12. Do you have any suggestions to help me become a better writer? If so, what are they?

The best suggestion I can give you is to keep writing and don't sweat the small stuff. It took me almost twenty years to finally try and publish a book. Of course, there were tons of edits and changes between, and times off and on with actually writing. But the best thing I can tell you is to keep at it and don't expect perfection. There will come a time when you just have to say "It's good enough" and let it go out there. Then, if it doesn't get a bite, go ahead and go back and see if you missed something.

13.  Do you hear from your readers much? What kinds of things do they say?

I occasionally get reviews, but no readers of my older works have really said much to me. Since my children's book was created here, and I have had the opportunity to market it more in the area I currently live, I do get more feedback from that. And I love it! Those who review my novels tend to either love or hate them, though the only one that really gets the most hate is Kas. It's not your typical story and makes you think, so I believe that contributes to that. But the majority of people who say anything seem to like what I write and can somehow relate to the characters, which is what I hoped would happen in the long run.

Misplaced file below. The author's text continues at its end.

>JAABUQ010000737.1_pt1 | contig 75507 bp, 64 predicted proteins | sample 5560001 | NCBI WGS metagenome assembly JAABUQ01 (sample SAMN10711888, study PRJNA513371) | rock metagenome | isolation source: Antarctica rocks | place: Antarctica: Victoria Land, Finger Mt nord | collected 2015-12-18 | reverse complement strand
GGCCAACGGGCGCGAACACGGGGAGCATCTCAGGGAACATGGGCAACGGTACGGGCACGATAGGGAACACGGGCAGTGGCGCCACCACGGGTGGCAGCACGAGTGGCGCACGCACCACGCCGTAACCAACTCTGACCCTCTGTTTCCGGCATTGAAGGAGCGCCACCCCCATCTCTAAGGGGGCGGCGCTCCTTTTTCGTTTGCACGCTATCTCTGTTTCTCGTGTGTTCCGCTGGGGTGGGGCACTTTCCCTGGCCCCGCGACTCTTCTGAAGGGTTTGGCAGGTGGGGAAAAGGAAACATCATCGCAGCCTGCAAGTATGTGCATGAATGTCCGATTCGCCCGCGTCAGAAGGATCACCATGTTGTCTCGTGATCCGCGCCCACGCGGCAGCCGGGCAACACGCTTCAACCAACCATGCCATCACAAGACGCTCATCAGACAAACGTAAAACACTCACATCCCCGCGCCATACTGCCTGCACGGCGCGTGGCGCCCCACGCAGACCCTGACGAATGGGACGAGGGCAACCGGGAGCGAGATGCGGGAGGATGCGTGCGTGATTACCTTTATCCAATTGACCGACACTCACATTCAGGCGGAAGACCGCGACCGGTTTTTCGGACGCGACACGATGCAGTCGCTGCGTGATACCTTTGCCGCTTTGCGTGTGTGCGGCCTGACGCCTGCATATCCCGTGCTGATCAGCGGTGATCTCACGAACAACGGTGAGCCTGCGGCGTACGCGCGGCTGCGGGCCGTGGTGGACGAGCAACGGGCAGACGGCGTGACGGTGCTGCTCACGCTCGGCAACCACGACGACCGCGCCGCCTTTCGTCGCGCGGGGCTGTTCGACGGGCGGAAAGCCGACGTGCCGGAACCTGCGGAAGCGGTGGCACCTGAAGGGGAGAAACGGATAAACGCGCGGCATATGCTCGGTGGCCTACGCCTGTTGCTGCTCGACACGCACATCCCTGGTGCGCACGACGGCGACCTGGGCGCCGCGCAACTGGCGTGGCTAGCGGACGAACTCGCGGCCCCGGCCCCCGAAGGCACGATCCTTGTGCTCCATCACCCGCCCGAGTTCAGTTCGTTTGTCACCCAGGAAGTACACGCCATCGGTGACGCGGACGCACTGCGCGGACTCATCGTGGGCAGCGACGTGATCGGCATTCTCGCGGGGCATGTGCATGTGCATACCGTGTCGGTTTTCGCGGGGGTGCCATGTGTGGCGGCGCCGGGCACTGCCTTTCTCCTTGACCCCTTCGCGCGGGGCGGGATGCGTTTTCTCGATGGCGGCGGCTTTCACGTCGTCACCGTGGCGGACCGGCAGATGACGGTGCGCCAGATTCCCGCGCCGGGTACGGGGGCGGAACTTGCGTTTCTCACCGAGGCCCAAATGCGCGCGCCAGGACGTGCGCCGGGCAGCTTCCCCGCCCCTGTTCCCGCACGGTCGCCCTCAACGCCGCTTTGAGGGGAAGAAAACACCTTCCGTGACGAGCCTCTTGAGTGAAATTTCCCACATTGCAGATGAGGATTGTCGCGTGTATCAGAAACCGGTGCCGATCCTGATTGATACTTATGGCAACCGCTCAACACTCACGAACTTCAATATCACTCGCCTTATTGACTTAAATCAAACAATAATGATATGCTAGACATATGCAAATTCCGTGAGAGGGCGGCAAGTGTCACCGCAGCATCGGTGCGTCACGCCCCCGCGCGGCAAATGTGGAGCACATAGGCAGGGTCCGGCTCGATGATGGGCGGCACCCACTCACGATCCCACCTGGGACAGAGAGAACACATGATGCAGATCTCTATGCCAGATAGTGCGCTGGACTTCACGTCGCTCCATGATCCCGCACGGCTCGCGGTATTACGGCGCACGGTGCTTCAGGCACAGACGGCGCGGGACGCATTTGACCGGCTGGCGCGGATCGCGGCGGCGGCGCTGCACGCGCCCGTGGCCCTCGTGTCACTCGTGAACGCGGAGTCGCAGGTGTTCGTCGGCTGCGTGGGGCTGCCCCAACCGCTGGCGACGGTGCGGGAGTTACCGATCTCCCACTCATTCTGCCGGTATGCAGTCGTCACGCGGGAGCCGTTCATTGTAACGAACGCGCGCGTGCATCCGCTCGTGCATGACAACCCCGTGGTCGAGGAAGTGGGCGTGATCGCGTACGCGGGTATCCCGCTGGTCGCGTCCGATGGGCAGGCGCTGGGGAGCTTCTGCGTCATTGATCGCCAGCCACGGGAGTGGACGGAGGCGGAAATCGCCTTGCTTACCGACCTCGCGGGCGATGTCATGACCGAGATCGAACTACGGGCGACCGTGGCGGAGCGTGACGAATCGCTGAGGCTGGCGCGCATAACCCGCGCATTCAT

14. Do you like to create books for adults?

I haven't gotten as into creating books for the more adult audiences yet, though I do have some in the works. I guess you could say adults can enjoy what I've already written, and most who have read them do enjoy them, even the children's book. But as for books meant for the older audiences, I haven't published any yet, started a few, but they're nowhere near ready right now. But I love to explore new ways of improving my craft. It's all about the story for me, regardless of target age. If the story sings, I'm cool with any age group reading my works, so long as they're able to handle them.